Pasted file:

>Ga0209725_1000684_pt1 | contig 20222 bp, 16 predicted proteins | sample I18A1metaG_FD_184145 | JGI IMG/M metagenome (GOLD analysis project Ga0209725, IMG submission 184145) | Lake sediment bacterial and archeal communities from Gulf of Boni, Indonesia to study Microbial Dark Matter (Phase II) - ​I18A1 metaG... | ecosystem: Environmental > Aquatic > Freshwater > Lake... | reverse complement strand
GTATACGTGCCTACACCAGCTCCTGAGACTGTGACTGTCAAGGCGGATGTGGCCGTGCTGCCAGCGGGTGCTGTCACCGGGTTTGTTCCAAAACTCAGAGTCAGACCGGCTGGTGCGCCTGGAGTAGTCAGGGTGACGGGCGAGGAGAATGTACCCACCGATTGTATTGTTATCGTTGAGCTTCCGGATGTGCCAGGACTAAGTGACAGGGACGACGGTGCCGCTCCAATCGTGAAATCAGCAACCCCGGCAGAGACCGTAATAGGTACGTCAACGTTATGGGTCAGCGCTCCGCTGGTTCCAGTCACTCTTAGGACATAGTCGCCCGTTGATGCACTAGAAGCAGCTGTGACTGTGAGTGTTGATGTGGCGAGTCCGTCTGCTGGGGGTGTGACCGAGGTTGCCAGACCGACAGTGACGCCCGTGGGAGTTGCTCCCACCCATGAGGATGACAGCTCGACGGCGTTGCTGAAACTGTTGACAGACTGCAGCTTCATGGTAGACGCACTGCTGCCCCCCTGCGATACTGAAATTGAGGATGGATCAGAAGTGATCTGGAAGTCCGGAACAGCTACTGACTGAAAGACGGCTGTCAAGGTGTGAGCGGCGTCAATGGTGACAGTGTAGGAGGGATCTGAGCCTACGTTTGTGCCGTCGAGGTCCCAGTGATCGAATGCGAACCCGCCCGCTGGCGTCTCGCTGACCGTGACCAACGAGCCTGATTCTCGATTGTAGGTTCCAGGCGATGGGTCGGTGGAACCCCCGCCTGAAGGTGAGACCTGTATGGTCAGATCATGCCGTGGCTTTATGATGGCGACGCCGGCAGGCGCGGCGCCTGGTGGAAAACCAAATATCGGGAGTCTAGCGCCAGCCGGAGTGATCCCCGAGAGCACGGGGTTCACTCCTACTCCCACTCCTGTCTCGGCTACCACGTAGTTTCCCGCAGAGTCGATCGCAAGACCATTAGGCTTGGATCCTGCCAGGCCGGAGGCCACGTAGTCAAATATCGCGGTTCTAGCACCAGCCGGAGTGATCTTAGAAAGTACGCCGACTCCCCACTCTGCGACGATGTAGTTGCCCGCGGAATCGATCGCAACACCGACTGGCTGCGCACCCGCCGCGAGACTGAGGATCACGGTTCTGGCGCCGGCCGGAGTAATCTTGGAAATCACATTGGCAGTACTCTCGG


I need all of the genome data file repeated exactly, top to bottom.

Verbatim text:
>Ga0209725_1000684_pt1 | contig 20222 bp, 16 predicted proteins | sample I18A1metaG_FD_184145 | JGI IMG/M metagenome (GOLD analysis project Ga0209725, IMG submission 184145) | Lake sediment bacterial and archeal communities from Gulf of Boni, Indonesia to study Microbial Dark Matter (Phase II) - ​I18A1 metaG... | ecosystem: Environmental > Aquatic > Freshwater > Lake... | reverse complement strand
GTATACGTGCCTACACCAGCTCCTGAGACTGTGACTGTCAAGGCGGATGTGGCCGTGCTGCCAGCGGGTGCTGTCACCGGGTTTGTTCCAAAACTCAGAGTCAGACCGGCTGGTGCGCCTGGAGTAGTCAGGGTGACGGGCGAGGAGAATGTACCCACCGATTGTATTGTTATCGTTGAGCTTCCGGATGTGCCAGGACTAAGTGACAGGGACGACGGTGCCGCTCCAATCGTGAAATCAGCAACCCCGGCAGAGACCGTAATAGGTACGTCAACGTTATGGGTCAGCGCTCCGCTGGTTCCAGTCACTCTTAGGACATAGTCGCCCGTTGATGCACTAGAAGCAGCTGTGACTGTGAGTGTTGATGTGGCGAGTCCGTCTGCTGGGGGTGTGACCGAGGTTGCCAGACCGACAGTGACGCCCGTGGGAGTTGCTCCCACCCATGAGGATGACAGCTCGACGGCGTTGCTGAAACTGTTGACAGACTGCAGCTTCATGGTAGACGCACTGCTGCCCCCCTGCGATACTGAAATTGAGGATGGATCAGAAGTGATCTGGAAGTCCGGAACAGCTACTGACTGAAAGACGGCTGTCAAGGTGTGAGCGGCGTCAATGGTGACAGTGTAGGAGGGATCTGAGCCTACGTTTGTGCCGTCGAGGTCCCAGTGATCGAATGCGAACCCGCCCGCTGGCGTCTCGCTGACCGTGACCAACGAGCCTGATTCTCGATTGTAGGTTCCAGGCGATGGGTCGGTGGAACCCCCGCCTGAAGGTGAGACCTGTATGGTCAGATCATGCCGTGGCTTTATGATGGCGACGCCGGCAGGCGCGGCGCCTGGTGGAAAACCAAATATCGGGAGTCTAGCGCCAGCCGGAGTGATCCCCGAGAGCACGGGGTTCACTCCTACTCCCACTCCTGTCTCGGCTACCACGTAGTTTCCCGCAGAGTCGATCGCAAGACCATTAGGCTTGGATCCTGCCAGGCCGGAGGCCACGTAGTCAAATATCGCGGTTCTAGCACCAGCCGGAGTGATCTTAGAAAGTACGCCGACTCCCCACTCTGCGACGATGTAGTTGCCCGCGGAATCGATCGCAACACCGACTGGCTGCGCACCCGCCGCGAGACTGAGGATCACGGTTCTGGCGCCGGCCGGAGTAATCTTGGAAATCACATTGGCAGTACTCTCGG